It was the first snowfall of the season that Sybil always loved. Not the big ones which required her to shovel for hours, or the messy ones mixed with freezing rain, but the very first one.
It was magical in her eyes; especially when it brought giant flakes, the kind that reminded her of the ones she used to cut out of paper back in school. She would wait a bit before running outside, but once she was sure that enough had accumulated, she’d throw on her coat and boots and race for the back door.
“Doesn’t this remind you of a Hollywood movie?” she once said to me in our childhood back yard. “It’s Christmas Eve, it must always be Christmas Eve, and there’s this family. They live in a big, red brick colonial and they’re all in the living room tucking gifts underneath the tree and drinking cocoa by the fireplace. Well, almost everyone. A loved one still hasn’t made it home, and the person who cherishes them most is upstairs in her bedroom and keeping an eye out for them through the window. She sees a car turn the corner and she knows it’s them, so she tears down the stairs so she can be the first person to greet them when they walk through the door. Once she hugs them tight, that’s when she knows it’s Christmas, and that everything is perfect and will be forever.
“Try and catch the flakes with your tongue. Ith thun!” she then said with her own tongue sticking out of her mouth.
I hated the cold when I was a kid, still do, but I loved being with her, so I would follow her lead. After snacking on frozen H20 for awhile, she plopped down in the snow and made a snow angel.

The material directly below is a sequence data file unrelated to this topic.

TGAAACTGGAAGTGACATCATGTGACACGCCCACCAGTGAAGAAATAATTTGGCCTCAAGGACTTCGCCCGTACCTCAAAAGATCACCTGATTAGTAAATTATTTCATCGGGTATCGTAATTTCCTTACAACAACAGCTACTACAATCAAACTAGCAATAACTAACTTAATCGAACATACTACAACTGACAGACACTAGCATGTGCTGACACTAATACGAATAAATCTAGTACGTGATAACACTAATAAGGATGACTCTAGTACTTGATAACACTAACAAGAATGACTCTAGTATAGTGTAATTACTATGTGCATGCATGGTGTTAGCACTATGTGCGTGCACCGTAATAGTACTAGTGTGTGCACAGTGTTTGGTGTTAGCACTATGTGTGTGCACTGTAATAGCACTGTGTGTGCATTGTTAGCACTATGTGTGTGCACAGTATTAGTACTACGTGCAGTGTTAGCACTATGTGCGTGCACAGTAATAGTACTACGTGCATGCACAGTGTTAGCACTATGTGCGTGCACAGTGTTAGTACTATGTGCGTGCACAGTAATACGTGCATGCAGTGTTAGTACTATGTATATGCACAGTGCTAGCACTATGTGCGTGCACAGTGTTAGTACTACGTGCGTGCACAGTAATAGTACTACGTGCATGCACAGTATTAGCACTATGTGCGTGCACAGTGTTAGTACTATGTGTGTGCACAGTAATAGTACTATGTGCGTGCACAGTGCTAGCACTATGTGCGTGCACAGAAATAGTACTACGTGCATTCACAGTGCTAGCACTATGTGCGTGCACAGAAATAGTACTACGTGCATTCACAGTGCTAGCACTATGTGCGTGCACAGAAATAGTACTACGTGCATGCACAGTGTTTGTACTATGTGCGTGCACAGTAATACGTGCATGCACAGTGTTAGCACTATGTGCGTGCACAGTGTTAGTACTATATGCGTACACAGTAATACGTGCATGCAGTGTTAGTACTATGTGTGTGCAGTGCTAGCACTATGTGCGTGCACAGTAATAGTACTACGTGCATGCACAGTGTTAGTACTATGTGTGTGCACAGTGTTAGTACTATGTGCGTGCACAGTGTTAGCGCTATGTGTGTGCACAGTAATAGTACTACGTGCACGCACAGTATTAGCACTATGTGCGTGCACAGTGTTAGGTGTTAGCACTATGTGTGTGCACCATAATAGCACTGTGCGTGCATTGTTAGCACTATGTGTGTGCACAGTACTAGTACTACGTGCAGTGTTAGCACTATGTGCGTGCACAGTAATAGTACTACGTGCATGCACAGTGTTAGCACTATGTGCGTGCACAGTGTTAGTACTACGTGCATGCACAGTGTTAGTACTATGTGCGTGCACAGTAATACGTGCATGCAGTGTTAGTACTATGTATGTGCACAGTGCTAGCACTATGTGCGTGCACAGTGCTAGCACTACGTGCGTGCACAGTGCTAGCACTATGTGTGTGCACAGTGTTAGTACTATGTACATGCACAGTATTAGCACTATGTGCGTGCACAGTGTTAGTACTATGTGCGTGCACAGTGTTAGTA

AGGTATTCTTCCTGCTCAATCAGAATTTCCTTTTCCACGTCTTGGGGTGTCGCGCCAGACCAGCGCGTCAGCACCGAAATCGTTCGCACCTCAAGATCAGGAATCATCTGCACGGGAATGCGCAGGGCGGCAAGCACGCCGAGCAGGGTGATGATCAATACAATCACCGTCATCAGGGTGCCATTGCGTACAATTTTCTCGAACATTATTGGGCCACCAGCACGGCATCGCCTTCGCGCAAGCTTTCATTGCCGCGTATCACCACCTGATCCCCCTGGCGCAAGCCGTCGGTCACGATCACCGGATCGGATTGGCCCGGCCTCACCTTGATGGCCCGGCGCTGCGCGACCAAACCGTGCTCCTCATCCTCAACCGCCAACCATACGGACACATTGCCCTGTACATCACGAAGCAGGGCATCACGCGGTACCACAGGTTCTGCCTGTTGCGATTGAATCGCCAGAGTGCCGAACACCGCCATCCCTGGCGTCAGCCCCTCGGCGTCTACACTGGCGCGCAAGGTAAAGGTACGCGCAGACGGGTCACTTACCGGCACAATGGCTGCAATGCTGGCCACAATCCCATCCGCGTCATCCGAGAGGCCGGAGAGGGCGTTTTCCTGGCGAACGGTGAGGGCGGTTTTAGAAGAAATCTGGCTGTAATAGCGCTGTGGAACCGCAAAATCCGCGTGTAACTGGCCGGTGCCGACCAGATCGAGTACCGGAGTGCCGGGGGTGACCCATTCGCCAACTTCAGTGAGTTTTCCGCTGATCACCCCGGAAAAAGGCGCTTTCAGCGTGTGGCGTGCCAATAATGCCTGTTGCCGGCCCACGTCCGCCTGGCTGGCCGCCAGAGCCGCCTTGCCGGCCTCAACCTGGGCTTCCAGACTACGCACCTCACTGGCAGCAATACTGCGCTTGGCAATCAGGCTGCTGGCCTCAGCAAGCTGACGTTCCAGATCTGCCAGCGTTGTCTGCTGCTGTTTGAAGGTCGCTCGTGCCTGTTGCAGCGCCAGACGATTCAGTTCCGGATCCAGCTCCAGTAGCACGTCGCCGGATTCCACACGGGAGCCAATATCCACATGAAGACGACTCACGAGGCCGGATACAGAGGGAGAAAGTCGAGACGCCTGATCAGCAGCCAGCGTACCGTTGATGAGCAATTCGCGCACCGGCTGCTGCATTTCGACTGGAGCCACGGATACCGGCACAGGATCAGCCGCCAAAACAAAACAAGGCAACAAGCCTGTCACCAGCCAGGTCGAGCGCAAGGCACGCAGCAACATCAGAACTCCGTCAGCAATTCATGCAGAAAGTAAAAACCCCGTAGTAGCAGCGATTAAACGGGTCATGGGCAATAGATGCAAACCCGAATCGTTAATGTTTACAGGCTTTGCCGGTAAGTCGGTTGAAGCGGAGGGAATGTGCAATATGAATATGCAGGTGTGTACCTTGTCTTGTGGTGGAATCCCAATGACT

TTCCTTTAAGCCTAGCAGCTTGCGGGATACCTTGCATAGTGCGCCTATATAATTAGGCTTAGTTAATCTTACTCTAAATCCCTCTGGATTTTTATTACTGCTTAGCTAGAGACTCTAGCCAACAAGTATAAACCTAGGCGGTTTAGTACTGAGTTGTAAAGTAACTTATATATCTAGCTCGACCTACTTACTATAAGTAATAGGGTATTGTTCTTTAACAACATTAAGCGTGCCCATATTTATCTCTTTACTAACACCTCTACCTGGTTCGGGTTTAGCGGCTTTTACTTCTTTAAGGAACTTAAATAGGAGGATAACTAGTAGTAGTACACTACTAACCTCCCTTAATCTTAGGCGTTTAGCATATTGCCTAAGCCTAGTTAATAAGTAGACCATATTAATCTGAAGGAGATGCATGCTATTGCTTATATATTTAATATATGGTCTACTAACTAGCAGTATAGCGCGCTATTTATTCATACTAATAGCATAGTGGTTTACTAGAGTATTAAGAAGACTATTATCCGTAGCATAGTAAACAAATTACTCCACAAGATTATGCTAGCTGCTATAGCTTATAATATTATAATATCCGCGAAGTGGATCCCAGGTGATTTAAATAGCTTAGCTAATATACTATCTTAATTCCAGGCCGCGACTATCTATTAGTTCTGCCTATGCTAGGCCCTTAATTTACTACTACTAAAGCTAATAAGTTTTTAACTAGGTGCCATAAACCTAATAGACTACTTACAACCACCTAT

“Look at me, Olivia!” she said through giggles. “I’m an angel!”
“You’re an angel, alright,” I said in return right before throwing a snowball in her face.
“Hey!” she shouted, pretending to be mad only so she would then have an excuse to throw snowballs of her own at her baby sister.
This went on for a good hour until we went inside and had cocoa for real. Our house wasn’t anything like the fancy one in the Hollywood movie she had described, but it had love.
Last winter, she was too sick to go out and enjoy the first snowfall of the season, but she had enough strength to stand at the window for a few moments and watch it come down.
“I’ll be right back,” I said and then tore outside to gather a mound of snow in my hand. I brought it back to her bedroom and gently placed a few fingers full against her face so she could feel its iciness. As I was doing this I thought to myself, ‘This may very well be her last snowfall. Is there joy for her in this moment we’re sharing, or is she, too thinking about how she will likely never get to relish in her favourite moment of the year ever again?’
I hate the cold. Sorry, I already mentioned that, didn’t I? It’ s just that now that the person I cherish the most is gone, I hate it even more.